When the Patriots ran:
The overall numbers weren’t anything to write home about: 19 carries for 77 yards (4.1-yard average) and a pair of touchdowns. Dion Lewis accounted for most of that with 67 yards on 13 attempts for a solid 5.2-yard average. He also scored the decisive touchdown on an 8-yard run with just over a minute left, although Pittsburgh appeared to be willing to allow the score. But what was bigger than the production was the timeliness of some of the runs. The Steelers mounted steady pressure on Tom Brady all afternoon, and Lewis consistently helped mitigate some of that by picking up some key yardage to create manageable third downs. He consistently made tacklers miss and picked up tough yards after contact. Rex Burkhead had another touchdown before leaving with a knee injury suffered in the third quarter. He had been rather quiet before that with just 12 yards on his four attempts. As mentioned above, it wasn’t exactly dominant but the run game provided just enough balance to allow the Patriots to stay close and steal it at the end.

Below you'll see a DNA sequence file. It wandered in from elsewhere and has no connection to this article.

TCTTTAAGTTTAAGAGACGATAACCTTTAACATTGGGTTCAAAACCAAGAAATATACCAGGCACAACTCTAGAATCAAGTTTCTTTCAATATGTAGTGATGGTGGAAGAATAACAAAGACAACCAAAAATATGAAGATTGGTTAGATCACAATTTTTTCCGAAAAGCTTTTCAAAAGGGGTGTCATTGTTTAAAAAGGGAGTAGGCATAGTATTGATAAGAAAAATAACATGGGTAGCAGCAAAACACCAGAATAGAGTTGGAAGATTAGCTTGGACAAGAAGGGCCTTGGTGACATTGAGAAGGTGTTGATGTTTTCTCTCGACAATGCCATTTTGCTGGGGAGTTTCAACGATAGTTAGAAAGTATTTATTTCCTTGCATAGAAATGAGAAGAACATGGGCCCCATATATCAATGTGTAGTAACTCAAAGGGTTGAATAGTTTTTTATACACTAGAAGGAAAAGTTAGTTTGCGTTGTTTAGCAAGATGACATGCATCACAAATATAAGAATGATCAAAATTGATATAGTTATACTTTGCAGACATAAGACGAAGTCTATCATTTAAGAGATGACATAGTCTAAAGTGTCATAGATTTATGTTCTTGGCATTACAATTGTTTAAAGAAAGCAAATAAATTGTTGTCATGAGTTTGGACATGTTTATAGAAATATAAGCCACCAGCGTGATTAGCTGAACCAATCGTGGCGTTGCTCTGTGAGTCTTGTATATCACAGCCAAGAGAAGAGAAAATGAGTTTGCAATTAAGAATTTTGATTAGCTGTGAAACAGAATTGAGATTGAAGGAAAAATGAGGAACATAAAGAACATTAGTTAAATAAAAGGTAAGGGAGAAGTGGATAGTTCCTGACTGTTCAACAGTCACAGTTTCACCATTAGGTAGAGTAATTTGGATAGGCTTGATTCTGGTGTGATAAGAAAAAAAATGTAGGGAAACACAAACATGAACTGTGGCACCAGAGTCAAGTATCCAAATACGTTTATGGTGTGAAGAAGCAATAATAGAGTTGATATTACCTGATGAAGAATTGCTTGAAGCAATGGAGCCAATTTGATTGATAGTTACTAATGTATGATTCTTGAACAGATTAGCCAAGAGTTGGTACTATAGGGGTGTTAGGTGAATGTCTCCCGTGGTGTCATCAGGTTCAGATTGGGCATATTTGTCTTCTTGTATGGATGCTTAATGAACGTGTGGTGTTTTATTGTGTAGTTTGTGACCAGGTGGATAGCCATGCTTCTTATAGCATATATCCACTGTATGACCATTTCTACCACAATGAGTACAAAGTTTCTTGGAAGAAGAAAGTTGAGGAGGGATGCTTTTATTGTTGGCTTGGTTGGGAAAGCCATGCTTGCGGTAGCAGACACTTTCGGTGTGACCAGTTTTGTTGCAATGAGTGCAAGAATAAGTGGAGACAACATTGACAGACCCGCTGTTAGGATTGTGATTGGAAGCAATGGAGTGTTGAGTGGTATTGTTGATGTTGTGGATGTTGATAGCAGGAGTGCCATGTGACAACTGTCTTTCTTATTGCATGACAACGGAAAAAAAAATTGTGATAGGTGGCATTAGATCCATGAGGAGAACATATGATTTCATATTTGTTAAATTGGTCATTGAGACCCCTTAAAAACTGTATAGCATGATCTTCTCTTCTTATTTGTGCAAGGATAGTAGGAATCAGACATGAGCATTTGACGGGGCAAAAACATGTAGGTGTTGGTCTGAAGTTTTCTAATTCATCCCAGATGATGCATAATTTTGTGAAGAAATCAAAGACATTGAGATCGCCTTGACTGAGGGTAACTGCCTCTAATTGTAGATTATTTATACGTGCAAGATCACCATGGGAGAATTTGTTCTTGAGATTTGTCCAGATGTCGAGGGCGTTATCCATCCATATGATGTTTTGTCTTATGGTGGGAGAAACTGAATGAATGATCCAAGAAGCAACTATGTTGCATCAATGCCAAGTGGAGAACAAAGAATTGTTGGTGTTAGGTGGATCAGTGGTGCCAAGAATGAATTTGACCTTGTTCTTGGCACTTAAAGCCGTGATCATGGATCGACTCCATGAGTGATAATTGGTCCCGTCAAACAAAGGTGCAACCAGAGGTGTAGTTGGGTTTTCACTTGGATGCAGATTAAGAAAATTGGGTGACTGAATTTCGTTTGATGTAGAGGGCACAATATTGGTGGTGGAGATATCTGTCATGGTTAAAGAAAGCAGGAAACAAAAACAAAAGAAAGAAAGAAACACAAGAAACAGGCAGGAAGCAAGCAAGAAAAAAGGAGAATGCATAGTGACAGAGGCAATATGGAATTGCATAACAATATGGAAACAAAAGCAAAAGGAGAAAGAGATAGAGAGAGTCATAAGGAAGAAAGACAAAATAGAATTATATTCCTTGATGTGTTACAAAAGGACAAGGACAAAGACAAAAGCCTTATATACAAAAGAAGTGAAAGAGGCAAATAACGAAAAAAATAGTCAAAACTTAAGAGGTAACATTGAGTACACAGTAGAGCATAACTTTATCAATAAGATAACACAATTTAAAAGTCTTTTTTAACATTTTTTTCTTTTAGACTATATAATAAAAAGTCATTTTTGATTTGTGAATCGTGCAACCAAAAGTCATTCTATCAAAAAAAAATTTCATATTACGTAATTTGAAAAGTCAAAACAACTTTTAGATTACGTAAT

When the Patriots passed: